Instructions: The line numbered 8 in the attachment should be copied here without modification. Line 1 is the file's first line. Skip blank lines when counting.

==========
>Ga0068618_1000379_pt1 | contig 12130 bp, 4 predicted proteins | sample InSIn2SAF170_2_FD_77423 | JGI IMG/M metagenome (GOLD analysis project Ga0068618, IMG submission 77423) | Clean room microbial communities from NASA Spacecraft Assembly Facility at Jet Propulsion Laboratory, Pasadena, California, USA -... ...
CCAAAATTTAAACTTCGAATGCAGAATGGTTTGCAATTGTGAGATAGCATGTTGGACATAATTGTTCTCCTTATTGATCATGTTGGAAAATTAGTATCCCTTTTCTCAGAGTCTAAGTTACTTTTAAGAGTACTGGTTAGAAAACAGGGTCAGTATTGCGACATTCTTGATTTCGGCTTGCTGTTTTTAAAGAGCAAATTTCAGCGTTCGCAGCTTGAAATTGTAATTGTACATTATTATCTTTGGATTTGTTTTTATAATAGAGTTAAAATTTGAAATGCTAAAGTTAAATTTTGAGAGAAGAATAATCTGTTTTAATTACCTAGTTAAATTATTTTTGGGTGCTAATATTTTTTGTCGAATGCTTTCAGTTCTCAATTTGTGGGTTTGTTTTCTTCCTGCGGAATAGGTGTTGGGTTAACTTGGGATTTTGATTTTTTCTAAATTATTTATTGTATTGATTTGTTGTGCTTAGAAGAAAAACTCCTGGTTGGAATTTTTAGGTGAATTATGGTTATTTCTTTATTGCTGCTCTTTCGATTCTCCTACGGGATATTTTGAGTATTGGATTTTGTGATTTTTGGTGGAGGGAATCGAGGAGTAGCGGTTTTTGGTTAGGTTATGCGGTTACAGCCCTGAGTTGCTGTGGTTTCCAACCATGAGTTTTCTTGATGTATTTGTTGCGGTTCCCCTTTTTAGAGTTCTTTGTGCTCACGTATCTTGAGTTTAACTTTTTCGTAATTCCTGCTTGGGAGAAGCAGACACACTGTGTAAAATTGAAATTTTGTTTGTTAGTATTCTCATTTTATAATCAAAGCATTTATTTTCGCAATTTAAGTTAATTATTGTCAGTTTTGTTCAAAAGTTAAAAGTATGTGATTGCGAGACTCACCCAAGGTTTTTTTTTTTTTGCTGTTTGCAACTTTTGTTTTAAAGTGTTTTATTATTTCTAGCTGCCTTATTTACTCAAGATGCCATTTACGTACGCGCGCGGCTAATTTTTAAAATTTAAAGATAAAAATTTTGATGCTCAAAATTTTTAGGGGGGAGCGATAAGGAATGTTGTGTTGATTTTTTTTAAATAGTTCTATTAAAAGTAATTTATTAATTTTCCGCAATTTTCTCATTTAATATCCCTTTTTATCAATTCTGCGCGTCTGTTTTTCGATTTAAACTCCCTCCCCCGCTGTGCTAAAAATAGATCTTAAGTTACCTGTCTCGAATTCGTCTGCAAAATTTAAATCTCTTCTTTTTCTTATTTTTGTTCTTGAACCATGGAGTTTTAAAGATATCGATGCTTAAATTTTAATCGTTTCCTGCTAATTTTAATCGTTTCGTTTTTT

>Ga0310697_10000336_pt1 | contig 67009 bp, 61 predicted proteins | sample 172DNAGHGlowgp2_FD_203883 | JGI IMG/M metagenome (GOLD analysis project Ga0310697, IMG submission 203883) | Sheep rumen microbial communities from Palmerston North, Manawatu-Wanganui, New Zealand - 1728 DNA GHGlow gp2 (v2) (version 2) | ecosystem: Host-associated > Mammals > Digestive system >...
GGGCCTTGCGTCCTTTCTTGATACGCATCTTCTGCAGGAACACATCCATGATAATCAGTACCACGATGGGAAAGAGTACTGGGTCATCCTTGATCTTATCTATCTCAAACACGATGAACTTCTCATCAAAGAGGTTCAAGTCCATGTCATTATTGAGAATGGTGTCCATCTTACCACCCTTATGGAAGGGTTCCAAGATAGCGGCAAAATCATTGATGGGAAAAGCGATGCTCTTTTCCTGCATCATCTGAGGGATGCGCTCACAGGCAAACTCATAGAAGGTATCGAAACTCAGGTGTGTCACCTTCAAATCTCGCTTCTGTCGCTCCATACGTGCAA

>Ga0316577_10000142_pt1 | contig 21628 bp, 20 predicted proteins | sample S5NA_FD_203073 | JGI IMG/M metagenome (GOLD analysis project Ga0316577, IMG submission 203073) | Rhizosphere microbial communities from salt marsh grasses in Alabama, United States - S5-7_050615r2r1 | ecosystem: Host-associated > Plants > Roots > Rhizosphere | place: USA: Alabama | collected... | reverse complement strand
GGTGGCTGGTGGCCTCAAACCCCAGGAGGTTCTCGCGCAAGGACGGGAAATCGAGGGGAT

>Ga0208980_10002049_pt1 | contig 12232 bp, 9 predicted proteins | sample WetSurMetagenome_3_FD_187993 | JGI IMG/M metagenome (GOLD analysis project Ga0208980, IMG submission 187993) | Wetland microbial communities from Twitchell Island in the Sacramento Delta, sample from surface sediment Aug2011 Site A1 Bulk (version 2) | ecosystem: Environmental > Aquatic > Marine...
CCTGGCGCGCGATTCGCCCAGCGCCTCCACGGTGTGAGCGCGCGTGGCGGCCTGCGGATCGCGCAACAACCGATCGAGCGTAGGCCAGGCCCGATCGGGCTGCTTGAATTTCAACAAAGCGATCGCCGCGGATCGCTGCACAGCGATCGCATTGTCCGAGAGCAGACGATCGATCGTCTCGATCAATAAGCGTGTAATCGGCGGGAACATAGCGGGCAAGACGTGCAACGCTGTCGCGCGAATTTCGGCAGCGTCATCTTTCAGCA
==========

CCTGGCGCGCGATTCGCCCAGCGCCTCCACGGTGTGAGCGCGCGTGGCGGCCTGCGGATCGCGCAACAACCGATCGAGCGTAGGCCAGGCCCGATCGGGCTGCTTGAATTTCAACAAAGCGATCGCCGCGGATCGCTGCACAGCGATCGCATTGTCCGAGAGCAGACGATCGATCGTCTCGATCAATAAGCGTGTAATCGGCGGGAACATAGCGGGCAAGACGTGCAACGCTGTCGCGCGAATTTCGGCAGCGTCATCTTTCAGCA